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The Post’s editorial board endorses the Caesar Act, not despite its collective punishment of Syria but because of it, writing that the Syrian government’s prospects of
reconstructing the economy have suffered a severe setback…. For that, some credit is due to Congress, which mandated the new economic sanctions in last year’s defense bill.
Applauding US lawmakers for trying to prevent the Syrian government from “reconstructing” the disastrous economic situation in the country is akin to applauding them for seeking to maximize the pain felt by Syrians, since everyone who lives in Syria—and many Syrians who live outside of it—is necessarily affected by the country’s economy.
The paper noted that “the mere prospect of [the Caesar Act] already helped crash the Syrian currency,” as “the squeeze on average Syrians has led to renewed unrest in towns such as Daraa.” The Post could have added that “the squeeze on average Syrians” has also led to Syrian children with cancer being unable to obtain necessary medicines (Reuters, 3/15/17).
Foreign Policy (6/17/20) ran an equally enthusiastic endorsement of blockading the largely destroyed country. Authors David Adesnik and Toby Dershowitz, both of the neoconservative Foundation for Defense of Democracies, contended that humanitarian provisions for Syria from the US and Europe belie the claim that the sanctions are cruel.
The argument that humanitarian provisions outweigh the burden that sanctions place on the Syrian masses is difficult to defend given that major humanitarian organizations operating in Syria have identified the sanctions as a cause of the country’s pain. For example, in 2013, Médecins Sans Frontières reported:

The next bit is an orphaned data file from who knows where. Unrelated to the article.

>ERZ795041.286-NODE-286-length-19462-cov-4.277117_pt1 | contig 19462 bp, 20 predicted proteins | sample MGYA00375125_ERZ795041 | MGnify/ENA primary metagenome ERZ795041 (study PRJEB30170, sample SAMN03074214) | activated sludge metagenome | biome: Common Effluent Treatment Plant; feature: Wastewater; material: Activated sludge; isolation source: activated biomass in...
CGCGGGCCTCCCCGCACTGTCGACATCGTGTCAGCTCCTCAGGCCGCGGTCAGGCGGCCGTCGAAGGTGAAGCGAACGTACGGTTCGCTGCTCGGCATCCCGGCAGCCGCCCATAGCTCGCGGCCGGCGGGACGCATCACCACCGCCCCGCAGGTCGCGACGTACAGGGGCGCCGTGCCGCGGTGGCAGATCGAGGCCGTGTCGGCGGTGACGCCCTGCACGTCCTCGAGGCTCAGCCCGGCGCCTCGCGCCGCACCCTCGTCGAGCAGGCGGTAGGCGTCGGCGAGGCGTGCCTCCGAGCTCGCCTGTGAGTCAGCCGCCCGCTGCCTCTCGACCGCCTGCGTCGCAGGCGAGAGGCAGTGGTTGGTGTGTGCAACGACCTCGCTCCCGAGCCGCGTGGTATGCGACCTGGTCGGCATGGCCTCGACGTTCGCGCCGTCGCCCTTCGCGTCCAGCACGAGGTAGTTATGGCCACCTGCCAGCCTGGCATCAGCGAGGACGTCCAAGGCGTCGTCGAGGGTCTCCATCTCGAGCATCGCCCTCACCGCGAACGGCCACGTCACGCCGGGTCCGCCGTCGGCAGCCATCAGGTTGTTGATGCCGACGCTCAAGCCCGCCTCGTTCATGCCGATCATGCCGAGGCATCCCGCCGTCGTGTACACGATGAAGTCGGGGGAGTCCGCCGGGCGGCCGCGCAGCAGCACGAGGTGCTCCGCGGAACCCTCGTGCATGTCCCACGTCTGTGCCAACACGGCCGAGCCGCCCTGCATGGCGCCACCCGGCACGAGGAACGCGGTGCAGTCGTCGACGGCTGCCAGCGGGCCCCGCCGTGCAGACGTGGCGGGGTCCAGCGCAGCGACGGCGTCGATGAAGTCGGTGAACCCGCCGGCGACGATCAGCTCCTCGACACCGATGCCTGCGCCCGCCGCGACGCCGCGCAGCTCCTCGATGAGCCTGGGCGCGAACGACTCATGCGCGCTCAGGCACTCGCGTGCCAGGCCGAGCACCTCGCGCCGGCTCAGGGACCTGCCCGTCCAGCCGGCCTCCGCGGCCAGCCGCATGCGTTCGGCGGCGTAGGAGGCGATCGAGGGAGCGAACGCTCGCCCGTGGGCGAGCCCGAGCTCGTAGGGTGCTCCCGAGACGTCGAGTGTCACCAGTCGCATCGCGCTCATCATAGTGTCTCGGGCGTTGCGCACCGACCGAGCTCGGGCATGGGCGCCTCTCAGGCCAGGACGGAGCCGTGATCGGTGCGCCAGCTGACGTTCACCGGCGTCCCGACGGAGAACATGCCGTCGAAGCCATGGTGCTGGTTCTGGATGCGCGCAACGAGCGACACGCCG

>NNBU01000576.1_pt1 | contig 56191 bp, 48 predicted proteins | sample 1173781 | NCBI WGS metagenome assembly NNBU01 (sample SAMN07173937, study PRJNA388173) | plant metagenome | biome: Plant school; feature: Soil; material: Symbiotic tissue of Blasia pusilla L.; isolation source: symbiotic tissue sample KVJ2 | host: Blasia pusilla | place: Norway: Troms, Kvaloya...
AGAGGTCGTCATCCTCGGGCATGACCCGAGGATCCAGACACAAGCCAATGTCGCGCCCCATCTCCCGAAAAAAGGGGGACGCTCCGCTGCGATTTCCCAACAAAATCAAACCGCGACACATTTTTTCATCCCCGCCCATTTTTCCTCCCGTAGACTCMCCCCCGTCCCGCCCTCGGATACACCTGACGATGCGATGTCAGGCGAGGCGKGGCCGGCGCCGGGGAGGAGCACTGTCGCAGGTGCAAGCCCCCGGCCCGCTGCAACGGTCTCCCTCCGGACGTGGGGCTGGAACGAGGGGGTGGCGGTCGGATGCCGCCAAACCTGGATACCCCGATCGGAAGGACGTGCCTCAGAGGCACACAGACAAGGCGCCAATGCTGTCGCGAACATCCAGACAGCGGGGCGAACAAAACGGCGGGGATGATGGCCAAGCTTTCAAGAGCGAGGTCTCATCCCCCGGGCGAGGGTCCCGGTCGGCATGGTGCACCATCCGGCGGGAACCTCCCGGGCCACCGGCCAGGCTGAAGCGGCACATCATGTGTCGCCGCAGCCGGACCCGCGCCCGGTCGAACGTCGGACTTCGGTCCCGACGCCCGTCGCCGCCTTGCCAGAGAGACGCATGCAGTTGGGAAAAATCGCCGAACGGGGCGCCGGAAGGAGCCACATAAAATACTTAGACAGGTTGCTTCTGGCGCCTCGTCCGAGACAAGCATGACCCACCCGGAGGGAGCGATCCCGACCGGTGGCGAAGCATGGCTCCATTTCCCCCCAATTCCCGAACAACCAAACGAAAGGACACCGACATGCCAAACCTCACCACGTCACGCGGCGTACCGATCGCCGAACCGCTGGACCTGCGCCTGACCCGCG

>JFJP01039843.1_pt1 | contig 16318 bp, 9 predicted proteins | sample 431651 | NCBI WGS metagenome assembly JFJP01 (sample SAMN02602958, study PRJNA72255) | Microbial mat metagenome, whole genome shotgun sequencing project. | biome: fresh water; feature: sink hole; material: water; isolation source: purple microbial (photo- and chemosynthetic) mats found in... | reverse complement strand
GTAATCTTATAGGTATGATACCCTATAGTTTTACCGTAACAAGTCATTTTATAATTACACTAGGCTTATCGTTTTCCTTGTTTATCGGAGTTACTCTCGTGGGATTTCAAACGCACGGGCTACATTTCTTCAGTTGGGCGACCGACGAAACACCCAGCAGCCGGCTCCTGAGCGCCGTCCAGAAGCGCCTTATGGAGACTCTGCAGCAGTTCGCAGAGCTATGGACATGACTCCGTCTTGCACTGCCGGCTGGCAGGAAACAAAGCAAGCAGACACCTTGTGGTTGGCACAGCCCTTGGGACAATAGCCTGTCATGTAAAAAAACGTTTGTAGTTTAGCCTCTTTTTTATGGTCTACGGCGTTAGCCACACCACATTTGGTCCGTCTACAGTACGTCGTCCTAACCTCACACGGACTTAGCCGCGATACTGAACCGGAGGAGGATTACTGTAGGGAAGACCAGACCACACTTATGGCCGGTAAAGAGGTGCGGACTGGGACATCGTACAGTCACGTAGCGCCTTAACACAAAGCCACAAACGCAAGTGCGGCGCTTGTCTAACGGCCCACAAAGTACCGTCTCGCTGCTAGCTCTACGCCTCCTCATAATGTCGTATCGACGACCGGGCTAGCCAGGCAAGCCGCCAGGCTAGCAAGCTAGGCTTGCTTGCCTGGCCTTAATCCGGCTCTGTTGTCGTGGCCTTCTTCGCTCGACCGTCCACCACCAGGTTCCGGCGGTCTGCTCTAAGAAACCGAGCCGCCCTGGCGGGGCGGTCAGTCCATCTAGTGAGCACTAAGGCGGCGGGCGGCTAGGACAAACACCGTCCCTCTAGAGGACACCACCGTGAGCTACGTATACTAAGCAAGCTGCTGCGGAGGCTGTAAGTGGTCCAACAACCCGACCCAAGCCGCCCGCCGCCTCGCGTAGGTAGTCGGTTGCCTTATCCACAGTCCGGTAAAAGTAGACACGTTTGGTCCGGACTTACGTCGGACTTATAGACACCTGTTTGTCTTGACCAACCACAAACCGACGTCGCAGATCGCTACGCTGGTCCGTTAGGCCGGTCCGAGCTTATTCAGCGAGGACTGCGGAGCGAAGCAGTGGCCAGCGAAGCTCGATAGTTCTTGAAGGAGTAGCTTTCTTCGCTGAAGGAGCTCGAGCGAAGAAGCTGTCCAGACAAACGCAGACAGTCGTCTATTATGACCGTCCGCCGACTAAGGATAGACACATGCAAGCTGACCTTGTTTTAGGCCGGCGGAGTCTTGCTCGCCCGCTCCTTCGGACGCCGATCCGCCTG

Before this conflict, Syria had a well-functioning health system. The country has trained health workers, medical expertise and a pharmaceutical industry. But today resources are depleted. Health networks are breaking down because of supply problems and drug shortages resulting from the collapse of the pharmaceutical industry, or indirectly from international sanctions imposed on Syria.
Similarly, in April 2020, the Red Crescent said that the sanctions were combining with the effects of war and a regional economic downturn to “generat[e] further hardship for many vulnerable Syrians.”
Adesnik and Dershowitz’s argument has already aged poorly. A mere ten days after their article was published, and after the Caesar Act went into effect, the Red Crescent reported:
The Covid-19 pandemic and recent harsher economic sanctions have exacerbated humanitarian needs, making the situation more untenable than ever before, for civilians with no stake to the conflict.
The corporate media discussed here, however, would rather keep US citizens in the dark about such injustices—when, that is, these outlets aren’t actually calling for “saving” Syrians by denying them food and medicine.